Increasing the depth of field of a lens is one approach of relieving computational and mechanical refocussing mechanisms of lenses. In this paper we introduce a three element lens, consisting of an achromatic doublet, a singlet lens and a variable thickness element in the form of a refractive plate. The plate element provides an increase in depth of field comparable to 2.8 times that of a conventional lens. The lateral sag of the plate alters the optical path length for each bundle of rays with respect to the object distance so that all objects are imaged on to a fixed position detector. The surface is described by a combination of Zernike terms along the sagittal plane. Imaging is carried out with NIR narrow-band illumination where the fine details of the iris can be sharply captured in the image.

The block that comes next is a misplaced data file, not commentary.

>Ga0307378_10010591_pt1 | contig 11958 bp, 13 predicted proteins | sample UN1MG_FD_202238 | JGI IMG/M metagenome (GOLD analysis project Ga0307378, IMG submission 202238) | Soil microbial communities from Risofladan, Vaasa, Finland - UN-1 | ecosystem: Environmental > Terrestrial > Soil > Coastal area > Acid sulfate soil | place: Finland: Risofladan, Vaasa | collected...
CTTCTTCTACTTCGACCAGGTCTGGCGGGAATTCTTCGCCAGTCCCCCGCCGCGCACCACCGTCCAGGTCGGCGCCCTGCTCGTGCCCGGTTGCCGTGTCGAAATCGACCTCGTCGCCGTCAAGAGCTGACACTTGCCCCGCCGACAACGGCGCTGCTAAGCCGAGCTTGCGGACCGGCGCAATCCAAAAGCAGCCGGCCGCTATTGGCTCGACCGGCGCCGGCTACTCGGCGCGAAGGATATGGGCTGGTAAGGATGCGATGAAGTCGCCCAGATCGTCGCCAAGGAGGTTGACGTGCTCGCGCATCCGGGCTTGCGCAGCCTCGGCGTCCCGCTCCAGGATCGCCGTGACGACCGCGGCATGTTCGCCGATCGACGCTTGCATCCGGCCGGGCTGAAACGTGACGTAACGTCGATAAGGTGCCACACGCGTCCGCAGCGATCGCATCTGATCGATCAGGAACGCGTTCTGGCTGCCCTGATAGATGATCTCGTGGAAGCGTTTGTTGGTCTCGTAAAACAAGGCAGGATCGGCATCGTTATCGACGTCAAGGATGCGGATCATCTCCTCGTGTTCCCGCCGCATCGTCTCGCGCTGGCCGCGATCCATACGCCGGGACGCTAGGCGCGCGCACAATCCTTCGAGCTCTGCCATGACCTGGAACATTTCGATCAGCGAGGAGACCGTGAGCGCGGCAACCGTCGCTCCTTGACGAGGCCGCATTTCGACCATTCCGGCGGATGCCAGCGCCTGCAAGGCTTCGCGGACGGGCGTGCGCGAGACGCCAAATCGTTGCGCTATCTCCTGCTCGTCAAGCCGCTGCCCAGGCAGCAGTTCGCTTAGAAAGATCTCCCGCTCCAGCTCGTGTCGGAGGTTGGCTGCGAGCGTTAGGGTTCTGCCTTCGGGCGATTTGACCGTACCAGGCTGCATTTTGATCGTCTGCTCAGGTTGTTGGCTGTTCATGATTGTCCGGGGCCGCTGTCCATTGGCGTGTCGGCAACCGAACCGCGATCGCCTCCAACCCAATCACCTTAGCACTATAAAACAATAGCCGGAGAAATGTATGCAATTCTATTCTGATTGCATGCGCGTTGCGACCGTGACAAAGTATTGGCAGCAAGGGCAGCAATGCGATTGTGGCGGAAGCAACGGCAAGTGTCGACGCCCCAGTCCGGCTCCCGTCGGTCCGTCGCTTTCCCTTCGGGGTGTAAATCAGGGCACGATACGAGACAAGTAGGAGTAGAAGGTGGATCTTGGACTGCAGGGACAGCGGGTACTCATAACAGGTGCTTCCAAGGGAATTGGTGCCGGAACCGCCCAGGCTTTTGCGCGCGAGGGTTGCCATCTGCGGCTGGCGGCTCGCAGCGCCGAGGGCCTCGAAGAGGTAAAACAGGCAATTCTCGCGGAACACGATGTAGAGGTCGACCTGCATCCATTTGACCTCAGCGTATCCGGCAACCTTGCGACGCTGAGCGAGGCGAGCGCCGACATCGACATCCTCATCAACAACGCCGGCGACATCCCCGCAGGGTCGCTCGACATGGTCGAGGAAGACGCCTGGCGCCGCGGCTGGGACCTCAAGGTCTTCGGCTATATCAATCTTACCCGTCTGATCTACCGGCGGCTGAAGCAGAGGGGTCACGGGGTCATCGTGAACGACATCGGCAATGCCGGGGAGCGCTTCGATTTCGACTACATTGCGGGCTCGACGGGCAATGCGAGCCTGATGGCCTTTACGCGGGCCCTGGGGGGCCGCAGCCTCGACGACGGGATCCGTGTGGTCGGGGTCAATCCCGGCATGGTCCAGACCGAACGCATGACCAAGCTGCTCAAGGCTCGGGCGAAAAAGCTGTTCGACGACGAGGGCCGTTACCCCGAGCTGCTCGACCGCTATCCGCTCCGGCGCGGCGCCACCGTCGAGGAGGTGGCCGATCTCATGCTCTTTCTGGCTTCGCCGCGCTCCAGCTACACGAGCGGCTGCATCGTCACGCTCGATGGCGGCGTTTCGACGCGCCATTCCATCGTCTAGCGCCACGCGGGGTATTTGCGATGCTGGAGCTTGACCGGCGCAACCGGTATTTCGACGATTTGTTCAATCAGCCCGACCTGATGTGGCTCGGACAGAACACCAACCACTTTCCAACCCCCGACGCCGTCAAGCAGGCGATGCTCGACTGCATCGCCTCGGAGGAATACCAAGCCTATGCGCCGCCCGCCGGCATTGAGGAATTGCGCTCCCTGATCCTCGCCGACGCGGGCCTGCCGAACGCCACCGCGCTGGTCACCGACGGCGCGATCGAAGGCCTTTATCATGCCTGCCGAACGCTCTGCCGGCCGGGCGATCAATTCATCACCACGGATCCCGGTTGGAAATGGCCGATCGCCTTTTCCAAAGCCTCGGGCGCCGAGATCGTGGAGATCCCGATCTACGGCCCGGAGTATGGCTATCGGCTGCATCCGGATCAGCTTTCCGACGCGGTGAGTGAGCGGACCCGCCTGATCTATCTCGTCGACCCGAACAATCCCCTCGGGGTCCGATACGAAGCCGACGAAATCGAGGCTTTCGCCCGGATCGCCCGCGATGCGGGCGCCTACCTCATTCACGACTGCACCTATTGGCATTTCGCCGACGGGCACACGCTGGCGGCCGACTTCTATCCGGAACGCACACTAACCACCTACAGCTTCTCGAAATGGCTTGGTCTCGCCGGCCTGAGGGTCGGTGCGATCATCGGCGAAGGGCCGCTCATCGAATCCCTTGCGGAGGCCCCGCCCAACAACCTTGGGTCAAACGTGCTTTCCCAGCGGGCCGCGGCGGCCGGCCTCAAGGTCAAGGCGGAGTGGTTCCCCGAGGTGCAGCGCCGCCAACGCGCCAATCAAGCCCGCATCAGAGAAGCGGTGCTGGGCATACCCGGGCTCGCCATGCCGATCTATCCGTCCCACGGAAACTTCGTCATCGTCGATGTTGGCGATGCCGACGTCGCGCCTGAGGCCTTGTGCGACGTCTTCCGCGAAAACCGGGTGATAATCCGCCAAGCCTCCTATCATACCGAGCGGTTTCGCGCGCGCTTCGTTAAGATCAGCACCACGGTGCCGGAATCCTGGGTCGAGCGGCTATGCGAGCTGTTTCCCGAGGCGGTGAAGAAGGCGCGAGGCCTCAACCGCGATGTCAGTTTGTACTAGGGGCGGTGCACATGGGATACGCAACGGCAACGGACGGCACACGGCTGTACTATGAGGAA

We propose a method of extending the depth of field (EDOF) of conventional lenses for a low cost iris recognition front-facing smartphone camera. Longitudinal chromatic aberration (LCA) can be induced in the lens by means of dual wavelength illumination. The EDOF region is then constructed from the sum of the adjacent depths of field from each wavelength illumination. The lens parameters can be found analytically with paraxial raytracing. The extended depth of field is dependant on the glass chosen and position of the near object point.